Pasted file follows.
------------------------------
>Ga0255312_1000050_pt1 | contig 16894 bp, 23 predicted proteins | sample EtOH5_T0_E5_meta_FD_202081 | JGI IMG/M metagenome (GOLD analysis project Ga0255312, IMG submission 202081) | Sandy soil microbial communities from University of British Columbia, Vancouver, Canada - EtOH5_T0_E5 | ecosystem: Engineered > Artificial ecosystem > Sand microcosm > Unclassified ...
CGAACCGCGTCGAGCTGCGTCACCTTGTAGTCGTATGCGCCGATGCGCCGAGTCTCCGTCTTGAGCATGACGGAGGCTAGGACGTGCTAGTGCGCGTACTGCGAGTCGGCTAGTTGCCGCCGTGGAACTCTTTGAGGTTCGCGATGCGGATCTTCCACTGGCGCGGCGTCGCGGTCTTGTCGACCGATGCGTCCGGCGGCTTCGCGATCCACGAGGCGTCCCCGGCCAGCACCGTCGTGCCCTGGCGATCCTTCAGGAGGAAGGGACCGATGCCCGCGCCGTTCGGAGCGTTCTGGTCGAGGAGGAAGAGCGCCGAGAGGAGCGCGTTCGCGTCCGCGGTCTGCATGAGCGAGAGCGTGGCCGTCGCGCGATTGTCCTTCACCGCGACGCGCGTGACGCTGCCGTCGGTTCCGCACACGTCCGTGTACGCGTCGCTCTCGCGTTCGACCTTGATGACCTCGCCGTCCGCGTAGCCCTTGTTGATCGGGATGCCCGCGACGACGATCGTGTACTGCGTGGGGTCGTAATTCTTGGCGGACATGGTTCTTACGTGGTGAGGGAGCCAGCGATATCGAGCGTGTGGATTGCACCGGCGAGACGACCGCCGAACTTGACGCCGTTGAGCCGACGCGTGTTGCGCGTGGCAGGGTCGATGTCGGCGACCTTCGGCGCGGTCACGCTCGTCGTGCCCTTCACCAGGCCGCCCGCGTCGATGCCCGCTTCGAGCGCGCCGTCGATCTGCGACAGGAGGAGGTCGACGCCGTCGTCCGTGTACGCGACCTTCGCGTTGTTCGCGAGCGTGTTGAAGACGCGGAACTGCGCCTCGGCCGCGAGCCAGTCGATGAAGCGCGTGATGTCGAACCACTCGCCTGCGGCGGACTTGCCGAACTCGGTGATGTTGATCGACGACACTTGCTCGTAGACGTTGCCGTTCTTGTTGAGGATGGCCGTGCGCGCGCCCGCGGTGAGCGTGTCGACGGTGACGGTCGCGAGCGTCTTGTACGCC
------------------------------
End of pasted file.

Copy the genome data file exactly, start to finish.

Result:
>Ga0255312_1000050_pt1 | contig 16894 bp, 23 predicted proteins | sample EtOH5_T0_E5_meta_FD_202081 | JGI IMG/M metagenome (GOLD analysis project Ga0255312, IMG submission 202081) | Sandy soil microbial communities from University of British Columbia, Vancouver, Canada - EtOH5_T0_E5 | ecosystem: Engineered > Artificial ecosystem > Sand microcosm > Unclassified ...
CGAACCGCGTCGAGCTGCGTCACCTTGTAGTCGTATGCGCCGATGCGCCGAGTCTCCGTCTTGAGCATGACGGAGGCTAGGACGTGCTAGTGCGCGTACTGCGAGTCGGCTAGTTGCCGCCGTGGAACTCTTTGAGGTTCGCGATGCGGATCTTCCACTGGCGCGGCGTCGCGGTCTTGTCGACCGATGCGTCCGGCGGCTTCGCGATCCACGAGGCGTCCCCGGCCAGCACCGTCGTGCCCTGGCGATCCTTCAGGAGGAAGGGACCGATGCCCGCGCCGTTCGGAGCGTTCTGGTCGAGGAGGAAGAGCGCCGAGAGGAGCGCGTTCGCGTCCGCGGTCTGCATGAGCGAGAGCGTGGCCGTCGCGCGATTGTCCTTCACCGCGACGCGCGTGACGCTGCCGTCGGTTCCGCACACGTCCGTGTACGCGTCGCTCTCGCGTTCGACCTTGATGACCTCGCCGTCCGCGTAGCCCTTGTTGATCGGGATGCCCGCGACGACGATCGTGTACTGCGTGGGGTCGTAATTCTTGGCGGACATGGTTCTTACGTGGTGAGGGAGCCAGCGATATCGAGCGTGTGGATTGCACCGGCGAGACGACCGCCGAACTTGACGCCGTTGAGCCGACGCGTGTTGCGCGTGGCAGGGTCGATGTCGGCGACCTTCGGCGCGGTCACGCTCGTCGTGCCCTTCACCAGGCCGCCCGCGTCGATGCCCGCTTCGAGCGCGCCGTCGATCTGCGACAGGAGGAGGTCGACGCCGTCGTCCGTGTACGCGACCTTCGCGTTGTTCGCGAGCGTGTTGAAGACGCGGAACTGCGCCTCGGCCGCGAGCCAGTCGATGAAGCGCGTGATGTCGAACCACTCGCCTGCGGCGGACTTGCCGAACTCGGTGATGTTGATCGACGACACTTGCTCGTAGACGTTGCCGTTCTTGTTGAGGATGGCCGTGCGCGCGCCCGCGGTGAGCGTGTCGACGGTGACGGTCGCGAGCGTCTTGTACGCC